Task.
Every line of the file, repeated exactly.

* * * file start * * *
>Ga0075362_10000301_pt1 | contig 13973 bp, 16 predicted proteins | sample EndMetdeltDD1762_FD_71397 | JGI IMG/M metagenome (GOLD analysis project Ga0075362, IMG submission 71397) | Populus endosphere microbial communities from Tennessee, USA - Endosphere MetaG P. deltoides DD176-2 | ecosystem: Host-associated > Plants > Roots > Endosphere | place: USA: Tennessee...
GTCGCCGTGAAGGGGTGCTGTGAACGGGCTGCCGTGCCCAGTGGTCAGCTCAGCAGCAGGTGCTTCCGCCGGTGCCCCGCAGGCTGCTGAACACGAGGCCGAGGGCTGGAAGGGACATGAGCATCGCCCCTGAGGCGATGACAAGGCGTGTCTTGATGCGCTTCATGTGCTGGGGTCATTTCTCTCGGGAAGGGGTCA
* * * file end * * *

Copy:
>Ga0075362_10000301_pt1 | contig 13973 bp, 16 predicted proteins | sample EndMetdeltDD1762_FD_71397 | JGI IMG/M metagenome (GOLD analysis project Ga0075362, IMG submission 71397) | Populus endosphere microbial communities from Tennessee, USA - Endosphere MetaG P. deltoides DD176-2 | ecosystem: Host-associated > Plants > Roots > Endosphere | place: USA: Tennessee...
GTCGCCGTGAAGGGGTGCTGTGAACGGGCTGCCGTGCCCAGTGGTCAGCTCAGCAGCAGGTGCTTCCGCCGGTGCCCCGCAGGCTGCTGAACACGAGGCCGAGGGCTGGAAGGGACATGAGCATCGCCCCTGAGGCGATGACAAGGCGTGTCTTGATGCGCTTCATGTGCTGGGGTCATTTCTCTCGGGAAGGGGTCA